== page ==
Press Releases Still Matter

As I enter into my 26th year of working in the public relations industry I’ve thought of all the changes that have occurred since I started out as an Assistant Publicity Director at Yonkers Raceway in New York back in the spring of 1985. The fax machine that allowed us to send information directly to news desks; the word processors that served as computers and allowed me to file a story to at the time, was called a wire room at a newspaper; and the clunky shoe-sized hand grenades we called cell phones back in the mid-eighties, which kept us connected to the office.

Of course, nothing has changed the industry more than the advent of social media. From the birth of email to today’s Facebook and Twitter, mobile and smart phone applications, the communications industry has adapted to and utilized every new tool at its disposal. However, despite all of the evolutionary developments over the years, one tool that has remained constant is the press release.

Many will argue that press releases are archaic and serve no purpose in today’s world of 140 character tweets, but I disagree. The press release, written the way it’s always meant to be, as a vehicle to deliver the who, what, where and when of your client project or event, can be delivered across numerous platforms and provide the information needed by media and consumers alike to learn about the program you are charged with publicizing.

Assignment desk producers, feature editors and other decision-makers at news outlets still ask for a press release. They even seek you out, based on the information you provide in the release. I know this is true, because I’ve experienced it a number of times over the past few months here at iMedia Public Relations following the issuance of a press release on behalf of a client. Most recently, I received a call this week from a producer at WCBS-TV in New York, responding to a press release I had put out prior to the holidays on behalf of the Association of NJ Chiropractors. The release focused on the dangers of being injured while playing video games like the Wii.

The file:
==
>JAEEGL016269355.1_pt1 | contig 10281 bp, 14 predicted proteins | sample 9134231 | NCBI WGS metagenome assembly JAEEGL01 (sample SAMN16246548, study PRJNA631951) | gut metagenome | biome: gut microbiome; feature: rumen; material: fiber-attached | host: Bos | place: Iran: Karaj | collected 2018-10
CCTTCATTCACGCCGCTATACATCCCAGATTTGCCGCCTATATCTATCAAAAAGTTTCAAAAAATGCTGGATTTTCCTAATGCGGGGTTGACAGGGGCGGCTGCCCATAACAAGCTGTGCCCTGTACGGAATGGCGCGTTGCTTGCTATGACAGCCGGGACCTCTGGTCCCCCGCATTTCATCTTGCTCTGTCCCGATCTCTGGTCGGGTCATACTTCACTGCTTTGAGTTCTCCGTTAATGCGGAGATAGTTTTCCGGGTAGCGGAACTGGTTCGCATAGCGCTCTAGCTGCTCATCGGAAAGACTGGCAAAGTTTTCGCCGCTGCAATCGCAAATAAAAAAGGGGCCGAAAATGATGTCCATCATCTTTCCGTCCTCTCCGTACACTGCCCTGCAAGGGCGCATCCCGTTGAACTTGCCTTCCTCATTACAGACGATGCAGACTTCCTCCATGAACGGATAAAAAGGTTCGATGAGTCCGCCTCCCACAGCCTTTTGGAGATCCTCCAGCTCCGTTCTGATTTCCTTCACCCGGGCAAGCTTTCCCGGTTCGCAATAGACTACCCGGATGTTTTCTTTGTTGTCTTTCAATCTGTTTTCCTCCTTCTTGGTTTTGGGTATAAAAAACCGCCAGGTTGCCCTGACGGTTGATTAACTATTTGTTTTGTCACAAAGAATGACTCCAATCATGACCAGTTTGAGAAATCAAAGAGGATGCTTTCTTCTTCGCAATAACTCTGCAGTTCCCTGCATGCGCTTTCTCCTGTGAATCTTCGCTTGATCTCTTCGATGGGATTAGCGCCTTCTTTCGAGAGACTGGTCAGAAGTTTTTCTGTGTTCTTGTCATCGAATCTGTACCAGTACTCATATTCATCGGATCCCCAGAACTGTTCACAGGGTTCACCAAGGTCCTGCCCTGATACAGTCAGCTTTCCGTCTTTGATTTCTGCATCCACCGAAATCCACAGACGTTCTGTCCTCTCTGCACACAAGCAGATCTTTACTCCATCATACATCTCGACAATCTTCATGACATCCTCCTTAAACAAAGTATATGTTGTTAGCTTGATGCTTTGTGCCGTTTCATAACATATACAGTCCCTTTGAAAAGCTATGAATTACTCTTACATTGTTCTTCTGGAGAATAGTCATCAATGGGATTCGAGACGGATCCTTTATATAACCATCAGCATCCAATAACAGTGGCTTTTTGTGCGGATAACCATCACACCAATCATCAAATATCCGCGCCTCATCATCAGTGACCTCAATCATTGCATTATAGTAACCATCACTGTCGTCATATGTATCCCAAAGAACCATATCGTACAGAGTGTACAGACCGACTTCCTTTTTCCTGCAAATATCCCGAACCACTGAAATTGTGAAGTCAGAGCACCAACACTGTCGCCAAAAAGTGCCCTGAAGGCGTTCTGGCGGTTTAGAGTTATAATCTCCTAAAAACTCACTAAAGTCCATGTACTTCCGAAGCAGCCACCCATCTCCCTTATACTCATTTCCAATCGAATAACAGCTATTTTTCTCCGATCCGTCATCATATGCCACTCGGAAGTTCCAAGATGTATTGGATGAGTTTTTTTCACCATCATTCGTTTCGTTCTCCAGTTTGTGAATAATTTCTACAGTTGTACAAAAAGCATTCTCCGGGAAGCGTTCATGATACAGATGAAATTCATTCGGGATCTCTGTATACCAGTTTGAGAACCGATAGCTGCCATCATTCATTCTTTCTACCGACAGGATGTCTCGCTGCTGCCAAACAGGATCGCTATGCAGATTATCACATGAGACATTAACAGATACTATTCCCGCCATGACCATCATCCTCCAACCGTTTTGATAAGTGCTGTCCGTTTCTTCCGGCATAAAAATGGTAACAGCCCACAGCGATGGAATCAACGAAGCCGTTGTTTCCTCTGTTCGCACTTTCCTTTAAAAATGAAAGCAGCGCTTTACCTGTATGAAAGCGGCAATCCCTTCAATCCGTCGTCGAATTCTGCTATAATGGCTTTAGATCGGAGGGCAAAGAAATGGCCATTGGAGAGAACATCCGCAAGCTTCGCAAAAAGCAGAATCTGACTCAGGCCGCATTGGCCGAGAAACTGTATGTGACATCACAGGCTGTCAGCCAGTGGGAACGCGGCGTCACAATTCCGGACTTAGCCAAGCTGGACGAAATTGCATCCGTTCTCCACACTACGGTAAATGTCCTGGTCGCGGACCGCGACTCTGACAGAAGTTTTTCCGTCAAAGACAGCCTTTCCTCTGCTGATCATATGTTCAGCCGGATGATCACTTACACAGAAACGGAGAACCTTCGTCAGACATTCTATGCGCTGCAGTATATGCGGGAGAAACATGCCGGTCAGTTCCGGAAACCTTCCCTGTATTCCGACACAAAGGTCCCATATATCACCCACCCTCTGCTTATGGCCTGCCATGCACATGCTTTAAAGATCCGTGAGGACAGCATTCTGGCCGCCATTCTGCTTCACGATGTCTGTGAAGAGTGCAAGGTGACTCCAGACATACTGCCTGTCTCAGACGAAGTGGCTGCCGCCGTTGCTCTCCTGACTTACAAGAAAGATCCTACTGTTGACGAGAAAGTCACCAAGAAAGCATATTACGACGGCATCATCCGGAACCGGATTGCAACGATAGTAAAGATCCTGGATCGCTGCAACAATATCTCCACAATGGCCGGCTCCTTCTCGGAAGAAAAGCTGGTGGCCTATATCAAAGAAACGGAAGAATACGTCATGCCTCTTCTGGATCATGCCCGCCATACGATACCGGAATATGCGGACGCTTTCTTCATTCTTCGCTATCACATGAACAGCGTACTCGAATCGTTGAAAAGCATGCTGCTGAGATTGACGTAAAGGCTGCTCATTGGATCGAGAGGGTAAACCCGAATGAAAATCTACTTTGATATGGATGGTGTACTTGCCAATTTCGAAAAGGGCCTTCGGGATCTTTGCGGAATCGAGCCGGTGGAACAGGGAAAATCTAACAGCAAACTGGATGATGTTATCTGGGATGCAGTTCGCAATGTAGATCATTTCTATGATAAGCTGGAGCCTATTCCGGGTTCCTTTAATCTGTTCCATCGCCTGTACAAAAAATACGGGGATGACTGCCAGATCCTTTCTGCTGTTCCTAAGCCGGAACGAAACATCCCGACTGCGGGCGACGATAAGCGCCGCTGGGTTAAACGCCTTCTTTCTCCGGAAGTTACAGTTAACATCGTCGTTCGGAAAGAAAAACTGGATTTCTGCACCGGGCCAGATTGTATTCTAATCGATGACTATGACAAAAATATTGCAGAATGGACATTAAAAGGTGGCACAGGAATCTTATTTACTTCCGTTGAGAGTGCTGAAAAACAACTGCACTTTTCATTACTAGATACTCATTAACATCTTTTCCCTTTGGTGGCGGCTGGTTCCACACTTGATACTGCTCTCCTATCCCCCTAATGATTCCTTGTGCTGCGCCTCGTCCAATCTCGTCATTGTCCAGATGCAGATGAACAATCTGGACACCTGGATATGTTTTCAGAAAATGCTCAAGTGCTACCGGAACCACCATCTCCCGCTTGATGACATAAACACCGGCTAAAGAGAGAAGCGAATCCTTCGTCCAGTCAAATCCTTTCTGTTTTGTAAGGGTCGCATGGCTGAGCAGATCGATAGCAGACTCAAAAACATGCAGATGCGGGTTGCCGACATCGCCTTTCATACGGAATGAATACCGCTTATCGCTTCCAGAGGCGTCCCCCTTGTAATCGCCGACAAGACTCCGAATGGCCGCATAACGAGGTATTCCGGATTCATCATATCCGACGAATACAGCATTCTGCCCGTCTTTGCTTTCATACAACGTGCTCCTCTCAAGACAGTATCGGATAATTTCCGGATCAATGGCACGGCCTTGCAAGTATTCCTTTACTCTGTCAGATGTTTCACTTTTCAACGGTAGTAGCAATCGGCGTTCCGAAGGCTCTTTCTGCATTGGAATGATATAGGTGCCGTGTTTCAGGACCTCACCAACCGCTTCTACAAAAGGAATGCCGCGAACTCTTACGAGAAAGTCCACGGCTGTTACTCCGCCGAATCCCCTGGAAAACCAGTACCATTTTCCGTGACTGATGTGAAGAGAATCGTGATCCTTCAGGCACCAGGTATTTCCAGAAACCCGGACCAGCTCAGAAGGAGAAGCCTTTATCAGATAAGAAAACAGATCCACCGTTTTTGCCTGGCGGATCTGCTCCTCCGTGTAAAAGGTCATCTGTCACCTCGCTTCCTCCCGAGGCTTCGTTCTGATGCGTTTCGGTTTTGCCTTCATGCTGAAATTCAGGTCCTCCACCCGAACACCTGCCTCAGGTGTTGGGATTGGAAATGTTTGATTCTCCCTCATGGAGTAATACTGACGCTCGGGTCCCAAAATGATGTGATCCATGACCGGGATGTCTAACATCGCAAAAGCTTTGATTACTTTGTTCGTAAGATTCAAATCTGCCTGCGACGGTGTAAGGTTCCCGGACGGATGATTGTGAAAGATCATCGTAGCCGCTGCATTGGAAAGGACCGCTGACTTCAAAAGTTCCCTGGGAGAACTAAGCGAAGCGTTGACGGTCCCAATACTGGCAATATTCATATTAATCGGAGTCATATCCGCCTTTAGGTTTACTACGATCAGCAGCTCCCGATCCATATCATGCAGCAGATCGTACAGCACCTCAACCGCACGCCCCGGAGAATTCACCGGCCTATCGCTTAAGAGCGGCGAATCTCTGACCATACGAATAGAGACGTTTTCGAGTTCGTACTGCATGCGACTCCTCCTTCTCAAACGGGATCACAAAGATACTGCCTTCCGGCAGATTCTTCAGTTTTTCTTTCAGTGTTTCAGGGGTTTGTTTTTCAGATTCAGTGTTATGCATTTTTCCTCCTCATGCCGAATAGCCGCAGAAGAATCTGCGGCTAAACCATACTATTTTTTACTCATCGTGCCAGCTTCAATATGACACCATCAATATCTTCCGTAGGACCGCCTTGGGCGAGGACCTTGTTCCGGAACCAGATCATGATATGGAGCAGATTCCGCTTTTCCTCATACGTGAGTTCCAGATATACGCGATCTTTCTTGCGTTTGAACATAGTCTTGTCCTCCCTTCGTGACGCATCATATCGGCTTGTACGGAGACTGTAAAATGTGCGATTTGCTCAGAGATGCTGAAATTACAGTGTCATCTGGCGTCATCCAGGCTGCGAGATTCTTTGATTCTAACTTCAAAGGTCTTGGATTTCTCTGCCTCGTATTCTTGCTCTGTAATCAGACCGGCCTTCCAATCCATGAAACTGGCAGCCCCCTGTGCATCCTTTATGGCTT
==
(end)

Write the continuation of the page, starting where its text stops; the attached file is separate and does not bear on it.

The producer called me after reading the release on Twitter, off of a link I had posted. Thus, the old school method of creating a press release, distributing it and then repurposing it for social media placement turned into a potential news segment with a major television news affiliate.

What was essential when I started in 1985 and still is essential now is that if you craft a press release for a business, event or other project, make sure it has news value. Too often in my career, I’ve had to talk clients out of issuing a self-gratuitous type release. Make sure there is a news hook to what you are writing. If so, it will generate the effect you desire, awareness and coverage for your client. If done right, that one press release can serve multiple outlets and be tweeted, posted on a Facebook wall, picked up by bloggers and read by a news producer at a major affiliate.

The press release is like a Craftsman tool purchased at Sears. Once you use it, it will last forever.

Tom Cosentino

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